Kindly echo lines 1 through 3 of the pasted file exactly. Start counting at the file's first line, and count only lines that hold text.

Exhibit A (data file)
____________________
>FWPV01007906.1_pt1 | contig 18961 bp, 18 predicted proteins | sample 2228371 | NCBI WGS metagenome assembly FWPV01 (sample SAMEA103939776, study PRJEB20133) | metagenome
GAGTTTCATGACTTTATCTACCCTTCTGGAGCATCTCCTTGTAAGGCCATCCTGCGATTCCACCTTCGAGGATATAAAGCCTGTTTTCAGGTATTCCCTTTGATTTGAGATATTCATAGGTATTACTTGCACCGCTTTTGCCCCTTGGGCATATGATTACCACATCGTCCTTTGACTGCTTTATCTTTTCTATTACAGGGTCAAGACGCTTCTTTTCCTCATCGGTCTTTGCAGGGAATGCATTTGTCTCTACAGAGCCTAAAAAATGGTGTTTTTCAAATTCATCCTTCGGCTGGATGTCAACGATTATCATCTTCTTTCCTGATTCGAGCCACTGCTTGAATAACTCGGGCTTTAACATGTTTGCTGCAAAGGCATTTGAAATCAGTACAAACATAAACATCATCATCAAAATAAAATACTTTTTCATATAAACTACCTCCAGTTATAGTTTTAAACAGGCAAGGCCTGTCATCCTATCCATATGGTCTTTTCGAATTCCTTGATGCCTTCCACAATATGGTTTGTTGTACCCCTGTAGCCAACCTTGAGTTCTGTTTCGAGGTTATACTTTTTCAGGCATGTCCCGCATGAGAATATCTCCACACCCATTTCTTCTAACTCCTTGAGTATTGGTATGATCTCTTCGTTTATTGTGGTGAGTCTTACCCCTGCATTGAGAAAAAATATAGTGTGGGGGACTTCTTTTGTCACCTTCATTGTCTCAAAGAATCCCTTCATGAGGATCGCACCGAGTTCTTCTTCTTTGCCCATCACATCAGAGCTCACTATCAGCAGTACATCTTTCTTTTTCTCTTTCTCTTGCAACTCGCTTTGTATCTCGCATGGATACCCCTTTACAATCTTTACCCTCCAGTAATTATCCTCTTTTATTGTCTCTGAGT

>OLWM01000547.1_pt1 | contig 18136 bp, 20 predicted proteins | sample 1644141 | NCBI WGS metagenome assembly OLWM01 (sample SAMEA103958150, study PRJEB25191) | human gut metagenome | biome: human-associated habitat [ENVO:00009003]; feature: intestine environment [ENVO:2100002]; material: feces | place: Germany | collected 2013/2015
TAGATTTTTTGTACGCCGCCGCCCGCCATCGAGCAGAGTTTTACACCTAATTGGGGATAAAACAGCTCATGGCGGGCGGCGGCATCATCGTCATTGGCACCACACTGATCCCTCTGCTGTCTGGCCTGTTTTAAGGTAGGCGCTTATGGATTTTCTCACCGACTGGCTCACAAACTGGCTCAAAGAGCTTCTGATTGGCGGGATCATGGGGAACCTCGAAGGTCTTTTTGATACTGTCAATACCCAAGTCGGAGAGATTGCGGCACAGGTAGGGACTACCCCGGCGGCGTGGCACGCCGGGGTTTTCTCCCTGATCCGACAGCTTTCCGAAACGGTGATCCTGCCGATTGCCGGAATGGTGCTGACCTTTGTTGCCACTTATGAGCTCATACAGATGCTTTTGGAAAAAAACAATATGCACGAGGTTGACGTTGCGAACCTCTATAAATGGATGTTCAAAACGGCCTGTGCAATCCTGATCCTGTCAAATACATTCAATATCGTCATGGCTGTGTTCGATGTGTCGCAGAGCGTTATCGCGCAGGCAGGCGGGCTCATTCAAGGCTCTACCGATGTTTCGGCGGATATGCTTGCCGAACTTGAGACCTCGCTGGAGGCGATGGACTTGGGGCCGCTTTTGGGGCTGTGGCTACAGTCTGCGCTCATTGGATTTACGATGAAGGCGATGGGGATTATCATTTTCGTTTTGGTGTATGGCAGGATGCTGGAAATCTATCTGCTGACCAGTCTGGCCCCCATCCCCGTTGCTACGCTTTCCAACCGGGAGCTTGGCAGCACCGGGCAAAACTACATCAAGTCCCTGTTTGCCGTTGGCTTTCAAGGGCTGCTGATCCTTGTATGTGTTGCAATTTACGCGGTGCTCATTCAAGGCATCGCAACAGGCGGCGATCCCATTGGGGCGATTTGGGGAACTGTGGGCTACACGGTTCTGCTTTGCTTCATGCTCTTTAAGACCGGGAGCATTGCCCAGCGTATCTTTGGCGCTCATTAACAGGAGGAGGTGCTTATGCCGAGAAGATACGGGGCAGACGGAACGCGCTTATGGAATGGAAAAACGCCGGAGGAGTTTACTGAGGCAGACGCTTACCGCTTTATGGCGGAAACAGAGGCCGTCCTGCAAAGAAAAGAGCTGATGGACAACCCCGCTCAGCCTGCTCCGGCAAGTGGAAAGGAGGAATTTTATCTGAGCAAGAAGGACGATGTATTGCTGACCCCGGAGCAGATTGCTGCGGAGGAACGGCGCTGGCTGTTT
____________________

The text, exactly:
>FWPV01007906.1_pt1 | contig 18961 bp, 18 predicted proteins | sample 2228371 | NCBI WGS metagenome assembly FWPV01 (sample SAMEA103939776, study PRJEB20133) | metagenome
GAGTTTCATGACTTTATCTACCCTTCTGGAGCATCTCCTTGTAAGGCCATCCTGCGATTCCACCTTCGAGGATATAAAGCCTGTTTTCAGGTATTCCCTTTGATTTGAGATATTCATAGGTATTACTTGCACCGCTTTTGCCCCTTGGGCATATGATTACCACATCGTCCTTTGACTGCTTTATCTTTTCTATTACAGGGTCAAGACGCTTCTTTTCCTCATCGGTCTTTGCAGGGAATGCATTTGTCTCTACAGAGCCTAAAAAATGGTGTTTTTCAAATTCATCCTTCGGCTGGATGTCAACGATTATCATCTTCTTTCCTGATTCGAGCCACTGCTTGAATAACTCGGGCTTTAACATGTTTGCTGCAAAGGCATTTGAAATCAGTACAAACATAAACATCATCATCAAAATAAAATACTTTTTCATATAAACTACCTCCAGTTATAGTTTTAAACAGGCAAGGCCTGTCATCCTATCCATATGGTCTTTTCGAATTCCTTGATGCCTTCCACAATATGGTTTGTTGTACCCCTGTAGCCAACCTTGAGTTCTGTTTCGAGGTTATACTTTTTCAGGCATGTCCCGCATGAGAATATCTCCACACCCATTTCTTCTAACTCCTTGAGTATTGGTATGATCTCTTCGTTTATTGTGGTGAGTCTTACCCCTGCATTGAGAAAAAATATAGTGTGGGGGACTTCTTTTGTCACCTTCATTGTCTCAAAGAATCCCTTCATGAGGATCGCACCGAGTTCTTCTTCTTTGCCCATCACATCAGAGCTCACTATCAGCAGTACATCTTTCTTTTTCTCTTTCTCTTGCAACTCGCTTTGTATCTCGCATGGATACCCCTTTACAATCTTTACCCTCCAGTAATTATCCTCTTTTATTGTCTCTGAGT

>OLWM01000547.1_pt1 | contig 18136 bp, 20 predicted proteins | sample 1644141 | NCBI WGS metagenome assembly OLWM01 (sample SAMEA103958150, study PRJEB25191) | human gut metagenome | biome: human-associated habitat [ENVO:00009003]; feature: intestine environment [ENVO:2100002]; material: feces | place: Germany | collected 2013/2015